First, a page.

Over time I became mildly obsessed with the care and feeding of my SAS code. I wrote and rewrote it with the aim of creating the simplest and most elegant procedure possible, one that would do its job with a minimum of space and time. It wasn't that someone was bothering me about computer resources. It just seemed like the right thing to do.

Eventually I reached the limit of how clean my code could be. Yet I was unsatisfied. Parts still seemed vestigial and wrong. I realized the problem wasn't my modest programming skills but the law itself, which had grown incrementally over the decades, each budget bringing new tweaks and procedures that were layered atop the last.

So I sat down, mostly as an intellectual exercise, to rewrite the formula from first principles. The result yielded a satisfyingly direct SAS procedure. Almost as an afterthought, I showed it to a friend who worked for the state legislature. To my surprise, she reacted with enthusiasm, and a few months later the new financing formula became law. Good public policy and good code, it turned out, go hand in hand. The law has reaccumulated some extraneous procedures in the decade since. But my basic ideas are still there, directing billions of dollars to schoolchildren using language recorded in, as state laws are officially named, the Indiana Code.

A few years later, I switched careers and began writing for magazines and publications like this one. It's difficult work. You have to say a great deal in a small amount of space. Struggling to build a whole world in 3,000 words, I thought back to stories my father would tell of consulting on the Galileo space-probe project. To make it work with 1970s technology and withstand the rigors of deep space, he and his fellow programmers had to fit every procedure—"take pictures," "fire rockets," "radio NASA back on Earth"—into a machine with 64K bytes of what we now call RAM. That's about 1/60,000th of what you can buy in a cheap laptop at Best Buy today. So every program on Galileo was polished to a gleam.

Good editors know there is no Moore's law of human cognition that would double our ability to retain and process information every 18 months. Instead, the technology-driven surfeit of modern information has made the need for clarity and concision more acute.

My editors rarely said a word about words, in the sense of how to phrase an idea. The real work was in structure, in constructing an unbroken chain of logic, evidence, and emotion that would bring readers to precisely where I wanted them to be. I learned to minimize the number of operating variables (people). I also learned that while some talented writers can get away with recursive scene-setting, it is usually best to start at the beginning and finish at the end. I discovered that skilled writers, like programmers, embed subtle pieces of documentation in their prose to remind readers where they are and where they are going to be.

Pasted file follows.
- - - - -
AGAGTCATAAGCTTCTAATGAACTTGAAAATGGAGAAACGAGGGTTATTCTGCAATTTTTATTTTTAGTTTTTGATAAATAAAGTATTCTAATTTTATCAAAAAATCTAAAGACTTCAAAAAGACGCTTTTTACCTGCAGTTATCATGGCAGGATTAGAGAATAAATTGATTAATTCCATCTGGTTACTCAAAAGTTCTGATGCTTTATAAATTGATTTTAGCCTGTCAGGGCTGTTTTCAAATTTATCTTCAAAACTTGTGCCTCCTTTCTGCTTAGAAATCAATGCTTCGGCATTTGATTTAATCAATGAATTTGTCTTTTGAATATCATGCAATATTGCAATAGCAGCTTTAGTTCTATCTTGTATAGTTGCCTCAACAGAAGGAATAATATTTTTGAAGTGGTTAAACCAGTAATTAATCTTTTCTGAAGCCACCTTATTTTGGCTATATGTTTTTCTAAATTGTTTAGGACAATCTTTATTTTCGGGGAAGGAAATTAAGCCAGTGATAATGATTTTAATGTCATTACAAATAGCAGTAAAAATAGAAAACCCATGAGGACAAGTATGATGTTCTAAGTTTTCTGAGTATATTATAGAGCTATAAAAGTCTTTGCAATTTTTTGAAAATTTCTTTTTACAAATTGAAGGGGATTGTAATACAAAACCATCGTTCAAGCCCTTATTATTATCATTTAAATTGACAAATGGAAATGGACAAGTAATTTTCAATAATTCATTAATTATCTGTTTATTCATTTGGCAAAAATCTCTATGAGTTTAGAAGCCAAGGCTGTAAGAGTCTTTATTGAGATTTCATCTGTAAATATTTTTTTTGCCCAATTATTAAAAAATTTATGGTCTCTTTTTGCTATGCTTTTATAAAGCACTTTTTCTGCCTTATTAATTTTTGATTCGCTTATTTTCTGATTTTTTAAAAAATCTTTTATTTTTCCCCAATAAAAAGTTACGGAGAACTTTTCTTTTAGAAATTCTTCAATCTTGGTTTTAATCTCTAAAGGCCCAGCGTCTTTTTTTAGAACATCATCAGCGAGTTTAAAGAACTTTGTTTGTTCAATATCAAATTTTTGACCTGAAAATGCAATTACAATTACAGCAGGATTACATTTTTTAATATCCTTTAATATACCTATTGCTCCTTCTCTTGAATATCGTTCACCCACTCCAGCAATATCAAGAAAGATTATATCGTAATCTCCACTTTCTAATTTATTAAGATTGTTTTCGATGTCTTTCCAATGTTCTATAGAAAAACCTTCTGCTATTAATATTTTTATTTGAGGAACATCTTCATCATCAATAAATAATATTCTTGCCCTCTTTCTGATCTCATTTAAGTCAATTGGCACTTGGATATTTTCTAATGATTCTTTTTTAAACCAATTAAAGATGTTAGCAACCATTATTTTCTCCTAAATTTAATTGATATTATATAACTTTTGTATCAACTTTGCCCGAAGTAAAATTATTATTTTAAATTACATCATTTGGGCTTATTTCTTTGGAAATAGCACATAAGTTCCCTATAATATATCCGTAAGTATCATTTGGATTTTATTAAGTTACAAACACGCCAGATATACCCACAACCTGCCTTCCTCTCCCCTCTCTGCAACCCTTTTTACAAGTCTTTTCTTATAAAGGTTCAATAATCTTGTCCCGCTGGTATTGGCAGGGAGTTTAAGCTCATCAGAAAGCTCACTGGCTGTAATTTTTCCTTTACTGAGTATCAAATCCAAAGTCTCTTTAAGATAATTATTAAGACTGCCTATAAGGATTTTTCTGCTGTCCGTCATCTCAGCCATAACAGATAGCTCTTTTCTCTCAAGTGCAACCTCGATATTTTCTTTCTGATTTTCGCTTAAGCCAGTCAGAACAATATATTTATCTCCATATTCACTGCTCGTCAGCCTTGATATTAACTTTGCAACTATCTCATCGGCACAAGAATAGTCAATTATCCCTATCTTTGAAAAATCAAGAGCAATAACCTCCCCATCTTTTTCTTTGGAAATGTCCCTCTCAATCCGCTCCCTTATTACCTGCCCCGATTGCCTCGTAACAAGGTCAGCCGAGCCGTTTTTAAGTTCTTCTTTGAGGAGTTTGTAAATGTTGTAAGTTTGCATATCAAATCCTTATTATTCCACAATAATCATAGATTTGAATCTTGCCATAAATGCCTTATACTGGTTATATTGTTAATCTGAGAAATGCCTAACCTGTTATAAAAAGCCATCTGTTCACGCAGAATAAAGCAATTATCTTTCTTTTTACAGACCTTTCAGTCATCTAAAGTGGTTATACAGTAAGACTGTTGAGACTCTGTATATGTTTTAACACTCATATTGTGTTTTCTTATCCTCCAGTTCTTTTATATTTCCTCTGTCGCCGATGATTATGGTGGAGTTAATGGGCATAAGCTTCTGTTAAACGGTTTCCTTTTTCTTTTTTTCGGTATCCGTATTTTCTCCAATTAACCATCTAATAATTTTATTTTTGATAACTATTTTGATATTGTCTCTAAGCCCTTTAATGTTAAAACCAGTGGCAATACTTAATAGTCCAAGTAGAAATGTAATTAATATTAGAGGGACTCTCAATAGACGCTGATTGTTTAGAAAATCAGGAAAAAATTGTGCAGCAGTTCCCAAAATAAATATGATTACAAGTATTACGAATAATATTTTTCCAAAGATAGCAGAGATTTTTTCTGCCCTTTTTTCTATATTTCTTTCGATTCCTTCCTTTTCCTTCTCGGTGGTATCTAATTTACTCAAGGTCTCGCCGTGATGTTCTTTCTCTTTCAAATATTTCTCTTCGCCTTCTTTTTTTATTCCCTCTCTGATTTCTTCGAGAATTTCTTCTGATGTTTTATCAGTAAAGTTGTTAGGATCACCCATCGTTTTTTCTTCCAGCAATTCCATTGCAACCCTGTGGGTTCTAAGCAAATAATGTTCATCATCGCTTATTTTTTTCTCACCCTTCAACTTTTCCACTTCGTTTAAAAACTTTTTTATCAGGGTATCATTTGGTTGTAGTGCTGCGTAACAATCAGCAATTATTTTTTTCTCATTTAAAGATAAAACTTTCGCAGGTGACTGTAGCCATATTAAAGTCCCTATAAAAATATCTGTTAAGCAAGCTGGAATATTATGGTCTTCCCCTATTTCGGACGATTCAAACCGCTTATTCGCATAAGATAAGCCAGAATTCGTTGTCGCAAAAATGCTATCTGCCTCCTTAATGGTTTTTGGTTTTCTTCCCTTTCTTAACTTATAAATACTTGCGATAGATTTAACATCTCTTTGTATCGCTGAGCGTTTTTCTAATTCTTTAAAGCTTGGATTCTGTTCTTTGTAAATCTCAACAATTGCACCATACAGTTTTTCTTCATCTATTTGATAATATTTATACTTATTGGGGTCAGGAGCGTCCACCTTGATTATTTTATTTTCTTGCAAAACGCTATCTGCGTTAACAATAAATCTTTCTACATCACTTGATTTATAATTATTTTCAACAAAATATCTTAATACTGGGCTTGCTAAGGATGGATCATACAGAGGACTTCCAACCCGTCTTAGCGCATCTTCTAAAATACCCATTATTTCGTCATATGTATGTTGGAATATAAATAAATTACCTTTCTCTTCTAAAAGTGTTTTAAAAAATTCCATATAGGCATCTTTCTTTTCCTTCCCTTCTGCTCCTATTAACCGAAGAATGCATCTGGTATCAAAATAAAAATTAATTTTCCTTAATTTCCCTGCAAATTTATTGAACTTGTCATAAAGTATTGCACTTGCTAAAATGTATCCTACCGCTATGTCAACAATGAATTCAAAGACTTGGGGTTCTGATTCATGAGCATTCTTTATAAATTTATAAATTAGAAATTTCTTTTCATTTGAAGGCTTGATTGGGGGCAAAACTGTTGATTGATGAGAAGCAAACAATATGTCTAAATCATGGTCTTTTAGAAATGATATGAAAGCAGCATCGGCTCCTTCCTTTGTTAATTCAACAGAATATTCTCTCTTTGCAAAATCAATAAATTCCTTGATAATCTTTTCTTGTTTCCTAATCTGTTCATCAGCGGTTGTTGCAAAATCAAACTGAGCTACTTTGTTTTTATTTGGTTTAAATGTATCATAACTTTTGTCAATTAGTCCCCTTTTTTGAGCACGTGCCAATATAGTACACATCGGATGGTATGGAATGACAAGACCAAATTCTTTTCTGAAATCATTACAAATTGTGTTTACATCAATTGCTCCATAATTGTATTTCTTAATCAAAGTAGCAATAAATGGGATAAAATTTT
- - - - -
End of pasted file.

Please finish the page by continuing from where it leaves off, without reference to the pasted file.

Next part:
Writing, in other words, is just coding by a different name. It's like constructing a program that runs in the universal human operating system of narrative, because, as Joan Didion once said, we tell ourselves stories in order to live. Authors adhere to a set of principles as structured in their own way as any computer language. Publications worth writing for insist on Galilean standards of quality and concision.

Computer science exposed two generations of young people to the rigors of logic and rhetoric that have disappeared from far too many curricula in the humanities. Those students learned to speak to the machines with which the future of humanity will be increasingly intertwined. They discovered the virtue of understanding the instructions that lie at the heart of things, of realizing the danger of misplaced semicolons, of learning to labor until what you have built is good enough to do what it is supposed to do.

I left computer science when I was 17 years old. Thankfully, it never left me.

Kevin Carey is policy director of Education Sector, an independent think tank in Washington.